Netflix agrees to provide captioning for all video content on their website. This ends class-action lawsuit that National Association for the Deaf (NAD) filed in 2010, claiming that Netflix's website was a "place of public accommodation" that was out of compliance with the Americans with Disabilities Act (ADA).
Netflix spent a fair amount of time trying to get the lawsuit kicked out saying that the ADA didn't apply in this case, because it was superseded by a new law directing the FCC to set rules for online captioning. In June, Netflix definitively lost that argument, when a Massachusetts federal judge ruled (PDF) that the new law was meant to "complement, not supplant" the Americans with Disabilities Act.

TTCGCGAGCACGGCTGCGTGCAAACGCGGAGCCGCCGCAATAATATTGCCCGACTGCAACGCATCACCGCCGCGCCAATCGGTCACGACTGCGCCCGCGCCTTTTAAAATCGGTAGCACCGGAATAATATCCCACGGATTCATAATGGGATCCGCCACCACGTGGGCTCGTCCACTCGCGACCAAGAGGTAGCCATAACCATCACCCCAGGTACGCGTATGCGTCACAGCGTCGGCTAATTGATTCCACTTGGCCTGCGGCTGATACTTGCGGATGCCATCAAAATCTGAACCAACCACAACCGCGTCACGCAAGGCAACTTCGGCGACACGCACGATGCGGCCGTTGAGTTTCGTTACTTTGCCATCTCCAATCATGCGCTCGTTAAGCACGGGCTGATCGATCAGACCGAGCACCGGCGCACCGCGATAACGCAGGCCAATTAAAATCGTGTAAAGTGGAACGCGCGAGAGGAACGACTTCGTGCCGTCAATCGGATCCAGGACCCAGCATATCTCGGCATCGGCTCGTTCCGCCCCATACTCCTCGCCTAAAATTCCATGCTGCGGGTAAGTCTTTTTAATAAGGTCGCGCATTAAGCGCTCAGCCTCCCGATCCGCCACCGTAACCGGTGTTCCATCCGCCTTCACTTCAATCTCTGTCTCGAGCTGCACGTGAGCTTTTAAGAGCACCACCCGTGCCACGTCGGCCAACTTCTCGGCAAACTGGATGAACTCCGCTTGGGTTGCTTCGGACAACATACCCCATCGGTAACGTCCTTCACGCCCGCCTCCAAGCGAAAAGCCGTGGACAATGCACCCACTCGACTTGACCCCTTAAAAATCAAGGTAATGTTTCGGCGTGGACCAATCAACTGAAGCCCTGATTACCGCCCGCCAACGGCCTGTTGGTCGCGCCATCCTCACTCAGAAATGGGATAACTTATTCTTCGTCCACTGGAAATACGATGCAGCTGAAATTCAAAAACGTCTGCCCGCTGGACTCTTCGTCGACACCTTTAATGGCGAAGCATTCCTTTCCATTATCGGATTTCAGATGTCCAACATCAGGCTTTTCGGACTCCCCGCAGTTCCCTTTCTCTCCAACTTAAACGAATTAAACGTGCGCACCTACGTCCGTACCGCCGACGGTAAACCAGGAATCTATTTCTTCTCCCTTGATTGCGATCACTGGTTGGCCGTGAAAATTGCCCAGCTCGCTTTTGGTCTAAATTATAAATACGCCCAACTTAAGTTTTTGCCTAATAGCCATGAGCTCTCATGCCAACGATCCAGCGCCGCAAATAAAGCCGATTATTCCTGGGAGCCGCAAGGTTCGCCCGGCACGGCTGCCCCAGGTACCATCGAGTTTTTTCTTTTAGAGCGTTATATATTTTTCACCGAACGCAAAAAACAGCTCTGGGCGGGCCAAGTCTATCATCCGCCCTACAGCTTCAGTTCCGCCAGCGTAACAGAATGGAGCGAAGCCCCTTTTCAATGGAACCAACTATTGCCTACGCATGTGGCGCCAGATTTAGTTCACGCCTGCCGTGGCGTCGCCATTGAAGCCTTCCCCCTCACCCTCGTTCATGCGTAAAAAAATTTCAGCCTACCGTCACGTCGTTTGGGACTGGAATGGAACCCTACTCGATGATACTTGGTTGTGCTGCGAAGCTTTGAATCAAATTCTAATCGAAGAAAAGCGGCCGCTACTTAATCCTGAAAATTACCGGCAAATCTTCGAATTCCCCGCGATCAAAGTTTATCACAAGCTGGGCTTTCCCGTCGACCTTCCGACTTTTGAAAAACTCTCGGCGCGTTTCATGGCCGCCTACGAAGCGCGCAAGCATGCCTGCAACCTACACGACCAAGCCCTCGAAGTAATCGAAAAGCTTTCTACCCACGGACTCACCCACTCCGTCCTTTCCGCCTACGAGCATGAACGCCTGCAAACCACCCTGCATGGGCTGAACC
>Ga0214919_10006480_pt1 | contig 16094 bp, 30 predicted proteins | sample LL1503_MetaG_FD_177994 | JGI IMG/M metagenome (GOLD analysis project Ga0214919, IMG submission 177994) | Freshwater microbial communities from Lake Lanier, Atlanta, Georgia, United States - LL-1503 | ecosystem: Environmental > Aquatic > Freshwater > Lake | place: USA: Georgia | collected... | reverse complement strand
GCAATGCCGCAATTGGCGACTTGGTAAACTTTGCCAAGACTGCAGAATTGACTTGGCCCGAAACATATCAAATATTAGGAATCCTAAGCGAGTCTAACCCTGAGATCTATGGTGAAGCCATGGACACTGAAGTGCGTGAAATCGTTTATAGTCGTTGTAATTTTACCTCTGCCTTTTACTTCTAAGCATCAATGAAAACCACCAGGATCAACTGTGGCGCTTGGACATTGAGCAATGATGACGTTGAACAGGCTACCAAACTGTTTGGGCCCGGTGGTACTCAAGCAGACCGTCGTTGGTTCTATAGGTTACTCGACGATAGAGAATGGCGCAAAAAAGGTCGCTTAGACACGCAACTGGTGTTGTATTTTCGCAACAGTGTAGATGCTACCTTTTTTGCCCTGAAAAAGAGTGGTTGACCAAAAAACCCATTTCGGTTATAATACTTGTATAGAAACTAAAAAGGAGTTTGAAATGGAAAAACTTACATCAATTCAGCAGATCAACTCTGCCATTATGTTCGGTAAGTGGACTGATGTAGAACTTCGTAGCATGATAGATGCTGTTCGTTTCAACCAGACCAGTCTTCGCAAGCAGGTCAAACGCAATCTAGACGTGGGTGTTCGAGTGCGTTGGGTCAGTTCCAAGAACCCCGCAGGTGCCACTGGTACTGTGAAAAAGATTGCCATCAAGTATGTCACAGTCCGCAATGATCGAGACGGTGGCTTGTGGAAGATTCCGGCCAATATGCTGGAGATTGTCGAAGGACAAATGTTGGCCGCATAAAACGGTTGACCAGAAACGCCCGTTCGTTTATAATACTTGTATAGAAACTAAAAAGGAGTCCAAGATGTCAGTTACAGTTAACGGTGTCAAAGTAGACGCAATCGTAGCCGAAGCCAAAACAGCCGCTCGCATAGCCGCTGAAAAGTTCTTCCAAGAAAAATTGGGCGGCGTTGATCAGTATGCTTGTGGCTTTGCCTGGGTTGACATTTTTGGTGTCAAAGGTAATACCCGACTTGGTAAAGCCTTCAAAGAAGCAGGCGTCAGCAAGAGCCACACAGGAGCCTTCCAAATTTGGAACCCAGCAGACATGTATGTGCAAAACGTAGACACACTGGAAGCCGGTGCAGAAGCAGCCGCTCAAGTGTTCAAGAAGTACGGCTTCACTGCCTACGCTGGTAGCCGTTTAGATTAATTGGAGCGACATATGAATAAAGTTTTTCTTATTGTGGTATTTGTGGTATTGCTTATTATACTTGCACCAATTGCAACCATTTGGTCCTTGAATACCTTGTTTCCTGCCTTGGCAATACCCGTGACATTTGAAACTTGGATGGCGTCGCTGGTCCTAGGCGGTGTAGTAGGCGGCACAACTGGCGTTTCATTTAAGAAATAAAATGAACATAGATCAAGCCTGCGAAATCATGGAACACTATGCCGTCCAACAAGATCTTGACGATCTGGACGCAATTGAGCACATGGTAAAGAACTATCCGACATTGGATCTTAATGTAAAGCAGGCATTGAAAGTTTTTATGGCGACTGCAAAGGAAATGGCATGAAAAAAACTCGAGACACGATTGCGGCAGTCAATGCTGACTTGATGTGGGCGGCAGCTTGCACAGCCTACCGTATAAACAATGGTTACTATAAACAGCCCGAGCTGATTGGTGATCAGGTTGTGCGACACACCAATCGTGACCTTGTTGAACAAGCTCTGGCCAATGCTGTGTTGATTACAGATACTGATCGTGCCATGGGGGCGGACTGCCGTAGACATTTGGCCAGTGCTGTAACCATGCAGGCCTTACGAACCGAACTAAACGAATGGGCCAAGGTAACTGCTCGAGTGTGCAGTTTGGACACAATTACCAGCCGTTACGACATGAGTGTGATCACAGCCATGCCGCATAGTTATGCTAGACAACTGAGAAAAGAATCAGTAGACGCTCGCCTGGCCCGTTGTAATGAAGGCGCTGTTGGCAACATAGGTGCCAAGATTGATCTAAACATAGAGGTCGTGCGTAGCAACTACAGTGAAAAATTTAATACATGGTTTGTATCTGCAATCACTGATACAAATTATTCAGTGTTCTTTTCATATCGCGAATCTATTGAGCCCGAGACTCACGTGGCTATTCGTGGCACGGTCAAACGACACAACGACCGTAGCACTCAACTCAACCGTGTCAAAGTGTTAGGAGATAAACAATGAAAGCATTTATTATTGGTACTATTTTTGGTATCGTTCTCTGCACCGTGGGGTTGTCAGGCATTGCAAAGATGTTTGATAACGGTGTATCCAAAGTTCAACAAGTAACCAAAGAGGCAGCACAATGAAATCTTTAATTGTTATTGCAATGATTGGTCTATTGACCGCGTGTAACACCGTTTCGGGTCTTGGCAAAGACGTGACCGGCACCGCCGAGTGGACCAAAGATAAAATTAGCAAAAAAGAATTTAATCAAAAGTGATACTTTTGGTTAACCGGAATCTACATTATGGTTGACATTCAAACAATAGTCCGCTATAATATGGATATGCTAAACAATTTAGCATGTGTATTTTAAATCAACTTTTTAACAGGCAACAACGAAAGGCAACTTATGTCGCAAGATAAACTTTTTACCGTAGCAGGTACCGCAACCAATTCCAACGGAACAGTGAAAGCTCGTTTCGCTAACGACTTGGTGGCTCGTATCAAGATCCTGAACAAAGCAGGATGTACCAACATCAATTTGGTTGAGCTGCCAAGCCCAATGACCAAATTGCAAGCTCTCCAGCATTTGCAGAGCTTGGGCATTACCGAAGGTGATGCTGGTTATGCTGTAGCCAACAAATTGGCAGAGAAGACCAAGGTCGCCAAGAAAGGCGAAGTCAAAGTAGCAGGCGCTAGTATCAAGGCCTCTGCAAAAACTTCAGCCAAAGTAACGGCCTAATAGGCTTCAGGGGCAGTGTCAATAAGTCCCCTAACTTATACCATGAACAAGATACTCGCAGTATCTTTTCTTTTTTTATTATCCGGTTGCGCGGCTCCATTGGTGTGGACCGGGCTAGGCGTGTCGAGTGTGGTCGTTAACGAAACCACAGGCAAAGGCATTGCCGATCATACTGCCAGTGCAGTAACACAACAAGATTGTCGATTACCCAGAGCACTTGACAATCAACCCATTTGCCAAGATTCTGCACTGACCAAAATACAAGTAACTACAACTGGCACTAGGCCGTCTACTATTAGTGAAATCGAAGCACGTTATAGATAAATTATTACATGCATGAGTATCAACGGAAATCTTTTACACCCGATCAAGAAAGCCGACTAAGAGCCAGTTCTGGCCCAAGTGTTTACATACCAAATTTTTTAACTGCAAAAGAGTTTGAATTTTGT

Netflix has agreed to:
- Speedily caption new content - Netflix will put captions on new content within 30 days by 2014; within 14 days by 2015 and within 7 days by 2016
- Netflix currently provides service on more than 1,000 devices and its captioning service works on most, but not all, of those. In this agreement, they promise to make "good faith, diligent efforts" to get it working on all devices but is not obligated to get it 100% device compatible.
- Netflix will pay $755,000 to plaintiffs' lawyers who prosecuted the lawsuit, as well as $40,000 for the decree to be implemented over the next four years.